Mas Coutelou – vineyard portrait

Version francaise

The traditional image of a vineyard is that of one big parcel of vines surrounding a chateau as in Bordeaux, with its smart house and cellar buildings for making and storing wine. However, that is not the reality for most vineyard owners. Jeff Coutelou has his home and his cellars in the centre of Puimisson in the Hérault, surrounded by a childrens’ nursery, houses and work buildings. The vineyard itself surrounds the village but comes in a number of small parcels rather than one big vineyard. Each brings its own characteristics in terms of soil, surroundings and exposure to the elements, ie its own terroir. The parcels have been accumulated over the years by Jeff’s grandfather, father and himself. In the satellite photograph below you will see the parcels and how they relate to the village. Vineyards are shown in green, olive groves in red.

satellite

(Photo taken from Rapport Biodiversité d’Exploitation Mas Coutelou produced by Agrifaune)

There are about 17.5 hectares (43 acres) of land though olive trees occupy about 2.5ha (6.7 acres) and well over 1 ha (3 acres) is fallow land or has other trees, hedges and plants. The soil is virtually all clay and limestone. As you may be able to see in the satellite photograph much of the land to the south of Puimisson is vineyard, to the point of monoculture. Jeff wants to use his land to produce biodiversity so olives, figs, roses and hedges help to create little oases of wildlife. More details are outlined at the end of this post.

Untitled

Segrairals and Caraillet (6.8ha, 5.7 under vines)

This is the biggest of the parcels and the only one situated to the north of the village and closest to it. Surrounded by the village and a couple of roads it is well protected by trees and hedges, including figs and olives. A variety of grapes are planted with the oldest being some Syrah planted in 1993, Cabernet Sauvignon planted 1998 and younger plantings of Mourvedre, Syrah and especially Cinsault. The Syrah goes into bottles such as Classe and 7, Rue De La Pompe. Mourvedre goes into Sauvé De La Citerne and the Cinsault into 5SO. The Cabernet grapes will be used for blending in various cuvées or sold to the UK to make the new London Cru Cabernet Sauvignon, a project run by Roberson in London.

Main body of Syrah and Cabernet grapes

Main body of Syrah and Cabernet grapes

Planted olive trees in the foreground with some younger Cinsault and Syrah vines in the background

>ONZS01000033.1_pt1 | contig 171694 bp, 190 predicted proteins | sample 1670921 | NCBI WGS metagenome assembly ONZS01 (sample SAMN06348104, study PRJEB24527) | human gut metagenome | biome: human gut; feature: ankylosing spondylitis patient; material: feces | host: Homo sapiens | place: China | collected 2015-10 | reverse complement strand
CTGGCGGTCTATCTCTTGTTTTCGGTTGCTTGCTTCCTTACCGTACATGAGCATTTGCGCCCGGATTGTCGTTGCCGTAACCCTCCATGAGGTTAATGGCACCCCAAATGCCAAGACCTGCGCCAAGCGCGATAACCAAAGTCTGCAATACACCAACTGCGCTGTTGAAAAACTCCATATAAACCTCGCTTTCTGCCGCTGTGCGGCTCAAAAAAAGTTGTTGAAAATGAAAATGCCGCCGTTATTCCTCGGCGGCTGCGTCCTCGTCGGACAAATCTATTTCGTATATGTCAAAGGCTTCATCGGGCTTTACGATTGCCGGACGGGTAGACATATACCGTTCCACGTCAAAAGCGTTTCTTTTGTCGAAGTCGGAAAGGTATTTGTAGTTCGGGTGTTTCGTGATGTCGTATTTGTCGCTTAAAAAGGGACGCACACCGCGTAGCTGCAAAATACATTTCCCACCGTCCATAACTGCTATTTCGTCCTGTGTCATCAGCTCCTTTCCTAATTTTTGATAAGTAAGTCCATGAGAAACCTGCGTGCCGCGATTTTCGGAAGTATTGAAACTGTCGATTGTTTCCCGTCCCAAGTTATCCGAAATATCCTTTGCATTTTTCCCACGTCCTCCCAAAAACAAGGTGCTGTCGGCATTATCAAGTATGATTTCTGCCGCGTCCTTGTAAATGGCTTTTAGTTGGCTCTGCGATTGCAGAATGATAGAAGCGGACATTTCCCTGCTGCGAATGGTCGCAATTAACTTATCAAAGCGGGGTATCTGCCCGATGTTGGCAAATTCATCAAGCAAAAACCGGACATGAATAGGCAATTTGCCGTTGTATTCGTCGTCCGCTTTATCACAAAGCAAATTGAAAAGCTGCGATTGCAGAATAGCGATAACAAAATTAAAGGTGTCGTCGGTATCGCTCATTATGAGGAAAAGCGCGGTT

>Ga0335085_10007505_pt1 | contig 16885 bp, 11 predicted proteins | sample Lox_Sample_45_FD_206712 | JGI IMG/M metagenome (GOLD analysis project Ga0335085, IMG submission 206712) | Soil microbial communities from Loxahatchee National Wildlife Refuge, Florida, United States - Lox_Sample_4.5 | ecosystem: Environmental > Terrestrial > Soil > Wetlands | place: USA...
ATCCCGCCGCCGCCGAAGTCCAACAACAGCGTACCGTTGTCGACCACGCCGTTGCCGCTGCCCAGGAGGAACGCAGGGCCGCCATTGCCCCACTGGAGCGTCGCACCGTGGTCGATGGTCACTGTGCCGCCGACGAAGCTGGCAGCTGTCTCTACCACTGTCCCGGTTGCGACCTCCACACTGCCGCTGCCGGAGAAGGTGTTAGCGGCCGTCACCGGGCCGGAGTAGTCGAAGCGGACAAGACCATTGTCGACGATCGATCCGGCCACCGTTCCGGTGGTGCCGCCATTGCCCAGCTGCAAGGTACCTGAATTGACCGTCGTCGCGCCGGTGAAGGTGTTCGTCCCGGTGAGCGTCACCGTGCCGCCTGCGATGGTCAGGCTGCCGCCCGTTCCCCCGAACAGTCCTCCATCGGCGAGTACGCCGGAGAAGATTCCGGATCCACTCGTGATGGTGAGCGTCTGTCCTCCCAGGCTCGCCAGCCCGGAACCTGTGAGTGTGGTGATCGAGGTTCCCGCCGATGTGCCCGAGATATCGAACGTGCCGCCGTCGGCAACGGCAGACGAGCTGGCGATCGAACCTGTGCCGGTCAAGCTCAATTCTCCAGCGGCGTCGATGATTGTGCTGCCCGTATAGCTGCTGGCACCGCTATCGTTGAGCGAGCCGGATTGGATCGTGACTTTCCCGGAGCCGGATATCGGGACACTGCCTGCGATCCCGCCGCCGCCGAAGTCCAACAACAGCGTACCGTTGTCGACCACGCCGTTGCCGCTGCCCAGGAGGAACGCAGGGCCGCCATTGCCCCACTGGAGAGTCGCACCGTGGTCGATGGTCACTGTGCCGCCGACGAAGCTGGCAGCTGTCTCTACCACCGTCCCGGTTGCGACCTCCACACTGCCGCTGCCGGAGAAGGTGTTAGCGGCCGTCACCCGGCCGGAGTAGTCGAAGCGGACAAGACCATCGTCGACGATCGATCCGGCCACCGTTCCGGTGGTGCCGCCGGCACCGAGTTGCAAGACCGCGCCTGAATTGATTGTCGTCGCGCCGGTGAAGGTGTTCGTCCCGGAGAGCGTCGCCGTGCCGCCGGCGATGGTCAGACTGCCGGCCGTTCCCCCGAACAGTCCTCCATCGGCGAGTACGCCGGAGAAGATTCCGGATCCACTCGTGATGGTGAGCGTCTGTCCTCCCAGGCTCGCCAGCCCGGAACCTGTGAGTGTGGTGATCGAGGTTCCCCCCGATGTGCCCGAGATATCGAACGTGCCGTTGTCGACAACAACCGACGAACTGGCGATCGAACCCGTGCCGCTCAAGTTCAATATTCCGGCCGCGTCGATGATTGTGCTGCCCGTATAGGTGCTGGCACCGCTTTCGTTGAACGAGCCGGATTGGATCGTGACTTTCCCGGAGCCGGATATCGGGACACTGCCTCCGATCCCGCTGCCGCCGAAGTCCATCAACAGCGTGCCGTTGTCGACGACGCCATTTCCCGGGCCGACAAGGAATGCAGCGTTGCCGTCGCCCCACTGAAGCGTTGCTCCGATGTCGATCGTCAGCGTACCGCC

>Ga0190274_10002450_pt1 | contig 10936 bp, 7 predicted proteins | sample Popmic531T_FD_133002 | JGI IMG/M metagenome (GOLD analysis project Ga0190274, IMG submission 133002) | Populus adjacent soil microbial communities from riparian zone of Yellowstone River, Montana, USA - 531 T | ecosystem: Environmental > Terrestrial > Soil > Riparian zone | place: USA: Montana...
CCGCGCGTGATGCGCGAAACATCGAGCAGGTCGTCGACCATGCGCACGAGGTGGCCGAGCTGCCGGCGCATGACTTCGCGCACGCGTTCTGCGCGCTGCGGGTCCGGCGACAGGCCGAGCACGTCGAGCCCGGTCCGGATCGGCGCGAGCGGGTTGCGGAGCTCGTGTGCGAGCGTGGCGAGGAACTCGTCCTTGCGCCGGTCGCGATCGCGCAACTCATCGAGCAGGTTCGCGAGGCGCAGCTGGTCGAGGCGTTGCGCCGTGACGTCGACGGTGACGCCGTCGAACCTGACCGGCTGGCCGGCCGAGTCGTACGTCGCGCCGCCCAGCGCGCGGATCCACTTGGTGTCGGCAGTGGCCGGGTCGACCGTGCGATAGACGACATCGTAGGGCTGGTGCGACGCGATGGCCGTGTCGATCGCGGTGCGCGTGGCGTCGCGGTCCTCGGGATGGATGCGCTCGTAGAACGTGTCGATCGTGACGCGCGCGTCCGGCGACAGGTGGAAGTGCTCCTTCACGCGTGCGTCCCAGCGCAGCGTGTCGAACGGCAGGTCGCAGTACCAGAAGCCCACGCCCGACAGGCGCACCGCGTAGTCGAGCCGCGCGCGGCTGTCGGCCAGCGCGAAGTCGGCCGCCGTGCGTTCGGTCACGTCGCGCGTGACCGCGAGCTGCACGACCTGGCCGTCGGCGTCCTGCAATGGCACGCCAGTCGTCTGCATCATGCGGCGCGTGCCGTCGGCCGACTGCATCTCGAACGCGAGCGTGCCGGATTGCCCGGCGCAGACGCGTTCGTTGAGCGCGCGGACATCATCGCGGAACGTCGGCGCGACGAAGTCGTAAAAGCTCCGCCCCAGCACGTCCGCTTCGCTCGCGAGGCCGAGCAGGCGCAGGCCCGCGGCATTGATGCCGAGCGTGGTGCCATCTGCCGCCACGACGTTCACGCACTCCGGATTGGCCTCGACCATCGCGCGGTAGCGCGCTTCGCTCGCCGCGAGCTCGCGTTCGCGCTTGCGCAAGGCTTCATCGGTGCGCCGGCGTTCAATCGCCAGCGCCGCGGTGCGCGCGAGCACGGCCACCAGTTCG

Planted olive trees in the foreground with some younger Cinsault and Syrah vines in the background

        

La Prairie (0.5ha)

To the west of Puimisson La Prairie is an olive grove in a very pleasant area with an official ecology walk going past it. No vineyard planted.

Mountains seen from La Prairie

Mountains seen from La Prairie

Prairie olive plantation

Prairie olive plantation

Le Colombié (0.6ha)

Just at the southern tip of the village Le Colombié is planted entirely with Merlot vines. These will produce grapes used to blend for cuvées prepared for restaurants, bag in box etc. Merlot is not a typical Languedoc variety, these were planted in 1999.

Colombié - Merlot vines

Le Colombié – Merlot vines

Rome (0.7ha)

Possibly my personal favourite vineyard of them all. It is quite isolated even though there are other vineyards around. Isolated, because there is a wood which shelters it. The gobelet Cinsault vines date back to 1966 and 1975 and go into the Copains or,in some years, Vin Des Amis or Classe. These old vines are also surrounded with young olive trees and the parcel is an attractive and quiet haven. There is also a planting of some 20 different varieties of grapes including various types of Muscat which are used in a solera system. This was started many years ago by Jeff’s grandfather and ever since wines have been used to top up the old barrels to make Vieux Grenache and Vieux Muscat. Sensational wines. The added benefit is that because there are so many different types of vine they cross pollinate and this adds an extra layer of complexity to the Cinsault in the Rome vineyard.

All vines lead to Rome

All vines lead to Rome

 

Gobelet Cinsault vines, olive trees and the surrounding woods

Gobelet Cinsault vines, olive trees and the surrounding woods

Metaierie (2.3ha)

The parcel which was the basis of my post One Day Like This when we harvested the last grapes of 2014, some Grenache. There are a few older Merlot vines (to be replaced in 2015) but the parcel is mainly the home of Grenache and Syrah grapes which are used to make the ever popular Vin Des Amis.

Smaller Metaierie parcel

Smaller Metaierie parcel

Main Metaierie vineyard, home of Vin Des Amis

Main Metaierie vineyard, home of Vin Des Amis

La Garrigue (1.8ha)

Described in some detail in the post Working In The Vineyards (January). Made up of three sections: some younger Syrah facing north for freshness, a section of Grenache facing south, as it likes the heat and some 20 year old Sauvignon Blanc vines too. The Sauvignon is used to make the white blend PM or other white cuvées, the Syrah goes into my favourite La Vigne Haute and the Grenache is used to make Classe along with the Syrah from Segrairals.

IMG_0763

Grenache

IMG_0764

Sauvignon Blanc

 

La Grangette (0.5ha)

A parcel of half a hectare (just over an acre) surrounded by vines, Jeff decided that it is compromised in terms of quality grapes so he planted 112 olive trees in 2011 to provide contrast to the fairly barren land and vines surrounding Grangette.

Rec D’Oulette (1ha plus a smaller, separate parcel of 0.3ha)